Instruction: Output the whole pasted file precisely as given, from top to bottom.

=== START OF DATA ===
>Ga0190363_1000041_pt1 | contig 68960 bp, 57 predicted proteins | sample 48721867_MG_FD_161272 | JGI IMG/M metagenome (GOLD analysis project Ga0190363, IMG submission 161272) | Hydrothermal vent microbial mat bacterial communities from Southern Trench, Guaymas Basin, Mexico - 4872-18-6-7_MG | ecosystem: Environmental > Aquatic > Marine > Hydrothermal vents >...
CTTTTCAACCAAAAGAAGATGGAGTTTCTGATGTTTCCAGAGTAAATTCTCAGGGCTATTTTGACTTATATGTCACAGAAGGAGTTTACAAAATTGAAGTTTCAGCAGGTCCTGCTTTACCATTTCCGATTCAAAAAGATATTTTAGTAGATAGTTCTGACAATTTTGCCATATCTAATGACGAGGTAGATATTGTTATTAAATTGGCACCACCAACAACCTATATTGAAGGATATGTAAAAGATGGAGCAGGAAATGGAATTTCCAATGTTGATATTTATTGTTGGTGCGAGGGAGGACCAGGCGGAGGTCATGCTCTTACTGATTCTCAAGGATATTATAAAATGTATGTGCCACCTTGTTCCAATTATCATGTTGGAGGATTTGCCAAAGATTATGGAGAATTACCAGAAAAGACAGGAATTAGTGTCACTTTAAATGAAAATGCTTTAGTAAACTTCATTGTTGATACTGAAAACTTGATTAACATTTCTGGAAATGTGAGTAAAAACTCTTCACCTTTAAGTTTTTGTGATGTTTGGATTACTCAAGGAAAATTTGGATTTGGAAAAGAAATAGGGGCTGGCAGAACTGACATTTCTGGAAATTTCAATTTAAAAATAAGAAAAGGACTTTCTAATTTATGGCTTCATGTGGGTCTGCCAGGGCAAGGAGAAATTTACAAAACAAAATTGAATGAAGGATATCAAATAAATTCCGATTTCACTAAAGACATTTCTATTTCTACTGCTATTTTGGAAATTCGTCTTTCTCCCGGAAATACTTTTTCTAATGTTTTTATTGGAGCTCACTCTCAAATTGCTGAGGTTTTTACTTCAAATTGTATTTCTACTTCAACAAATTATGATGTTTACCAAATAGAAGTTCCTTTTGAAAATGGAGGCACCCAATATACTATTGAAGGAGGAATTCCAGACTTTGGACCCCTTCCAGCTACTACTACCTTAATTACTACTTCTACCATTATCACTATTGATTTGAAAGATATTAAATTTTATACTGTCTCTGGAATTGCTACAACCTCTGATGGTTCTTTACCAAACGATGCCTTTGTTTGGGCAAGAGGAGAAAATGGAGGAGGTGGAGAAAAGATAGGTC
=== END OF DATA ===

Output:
>Ga0190363_1000041_pt1 | contig 68960 bp, 57 predicted proteins | sample 48721867_MG_FD_161272 | JGI IMG/M metagenome (GOLD analysis project Ga0190363, IMG submission 161272) | Hydrothermal vent microbial mat bacterial communities from Southern Trench, Guaymas Basin, Mexico - 4872-18-6-7_MG | ecosystem: Environmental > Aquatic > Marine > Hydrothermal vents >...
CTTTTCAACCAAAAGAAGATGGAGTTTCTGATGTTTCCAGAGTAAATTCTCAGGGCTATTTTGACTTATATGTCACAGAAGGAGTTTACAAAATTGAAGTTTCAGCAGGTCCTGCTTTACCATTTCCGATTCAAAAAGATATTTTAGTAGATAGTTCTGACAATTTTGCCATATCTAATGACGAGGTAGATATTGTTATTAAATTGGCACCACCAACAACCTATATTGAAGGATATGTAAAAGATGGAGCAGGAAATGGAATTTCCAATGTTGATATTTATTGTTGGTGCGAGGGAGGACCAGGCGGAGGTCATGCTCTTACTGATTCTCAAGGATATTATAAAATGTATGTGCCACCTTGTTCCAATTATCATGTTGGAGGATTTGCCAAAGATTATGGAGAATTACCAGAAAAGACAGGAATTAGTGTCACTTTAAATGAAAATGCTTTAGTAAACTTCATTGTTGATACTGAAAACTTGATTAACATTTCTGGAAATGTGAGTAAAAACTCTTCACCTTTAAGTTTTTGTGATGTTTGGATTACTCAAGGAAAATTTGGATTTGGAAAAGAAATAGGGGCTGGCAGAACTGACATTTCTGGAAATTTCAATTTAAAAATAAGAAAAGGACTTTCTAATTTATGGCTTCATGTGGGTCTGCCAGGGCAAGGAGAAATTTACAAAACAAAATTGAATGAAGGATATCAAATAAATTCCGATTTCACTAAAGACATTTCTATTTCTACTGCTATTTTGGAAATTCGTCTTTCTCCCGGAAATACTTTTTCTAATGTTTTTATTGGAGCTCACTCTCAAATTGCTGAGGTTTTTACTTCAAATTGTATTTCTACTTCAACAAATTATGATGTTTACCAAATAGAAGTTCCTTTTGAAAATGGAGGCACCCAATATACTATTGAAGGAGGAATTCCAGACTTTGGACCCCTTCCAGCTACTACTACCTTAATTACTACTTCTACCATTATCACTATTGATTTGAAAGATATTAAATTTTATACTGTCTCTGGAATTGCTACAACCTCTGATGGTTCTTTACCAAACGATGCCTTTGTTTGGGCAAGAGGAGAAAATGGAGGAGGTGGAGAAAAGATAGGTC